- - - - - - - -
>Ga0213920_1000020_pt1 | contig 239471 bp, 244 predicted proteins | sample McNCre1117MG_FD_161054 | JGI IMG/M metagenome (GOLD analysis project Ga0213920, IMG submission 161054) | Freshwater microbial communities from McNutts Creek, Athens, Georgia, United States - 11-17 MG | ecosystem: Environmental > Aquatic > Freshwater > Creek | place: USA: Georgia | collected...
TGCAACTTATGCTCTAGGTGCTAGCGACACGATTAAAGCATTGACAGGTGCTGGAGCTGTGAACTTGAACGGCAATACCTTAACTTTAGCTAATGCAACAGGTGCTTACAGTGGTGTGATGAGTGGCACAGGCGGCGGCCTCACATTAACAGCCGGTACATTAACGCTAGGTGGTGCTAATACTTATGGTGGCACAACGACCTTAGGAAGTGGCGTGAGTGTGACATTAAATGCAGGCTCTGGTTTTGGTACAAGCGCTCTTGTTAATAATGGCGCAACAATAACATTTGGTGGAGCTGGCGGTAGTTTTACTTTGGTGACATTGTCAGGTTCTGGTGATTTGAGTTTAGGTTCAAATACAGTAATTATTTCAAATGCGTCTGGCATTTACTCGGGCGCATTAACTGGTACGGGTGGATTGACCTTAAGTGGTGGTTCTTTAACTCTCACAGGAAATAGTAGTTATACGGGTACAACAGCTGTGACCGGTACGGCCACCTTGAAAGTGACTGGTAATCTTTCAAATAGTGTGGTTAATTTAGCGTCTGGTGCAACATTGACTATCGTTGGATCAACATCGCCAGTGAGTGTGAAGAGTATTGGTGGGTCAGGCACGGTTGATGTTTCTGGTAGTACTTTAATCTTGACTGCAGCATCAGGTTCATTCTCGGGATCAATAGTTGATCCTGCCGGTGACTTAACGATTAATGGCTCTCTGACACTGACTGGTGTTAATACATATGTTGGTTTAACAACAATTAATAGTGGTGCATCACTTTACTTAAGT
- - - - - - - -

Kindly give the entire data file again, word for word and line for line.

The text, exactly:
>Ga0213920_1000020_pt1 | contig 239471 bp, 244 predicted proteins | sample McNCre1117MG_FD_161054 | JGI IMG/M metagenome (GOLD analysis project Ga0213920, IMG submission 161054) | Freshwater microbial communities from McNutts Creek, Athens, Georgia, United States - 11-17 MG | ecosystem: Environmental > Aquatic > Freshwater > Creek | place: USA: Georgia | collected...
TGCAACTTATGCTCTAGGTGCTAGCGACACGATTAAAGCATTGACAGGTGCTGGAGCTGTGAACTTGAACGGCAATACCTTAACTTTAGCTAATGCAACAGGTGCTTACAGTGGTGTGATGAGTGGCACAGGCGGCGGCCTCACATTAACAGCCGGTACATTAACGCTAGGTGGTGCTAATACTTATGGTGGCACAACGACCTTAGGAAGTGGCGTGAGTGTGACATTAAATGCAGGCTCTGGTTTTGGTACAAGCGCTCTTGTTAATAATGGCGCAACAATAACATTTGGTGGAGCTGGCGGTAGTTTTACTTTGGTGACATTGTCAGGTTCTGGTGATTTGAGTTTAGGTTCAAATACAGTAATTATTTCAAATGCGTCTGGCATTTACTCGGGCGCATTAACTGGTACGGGTGGATTGACCTTAAGTGGTGGTTCTTTAACTCTCACAGGAAATAGTAGTTATACGGGTACAACAGCTGTGACCGGTACGGCCACCTTGAAAGTGACTGGTAATCTTTCAAATAGTGTGGTTAATTTAGCGTCTGGTGCAACATTGACTATCGTTGGATCAACATCGCCAGTGAGTGTGAAGAGTATTGGTGGGTCAGGCACGGTTGATGTTTCTGGTAGTACTTTAATCTTGACTGCAGCATCAGGTTCATTCTCGGGATCAATAGTTGATCCTGCCGGTGACTTAACGATTAATGGCTCTCTGACACTGACTGGTGTTAATACATATGTTGGTTTAACAACAATTAATAGTGGTGCATCACTTTACTTAAGT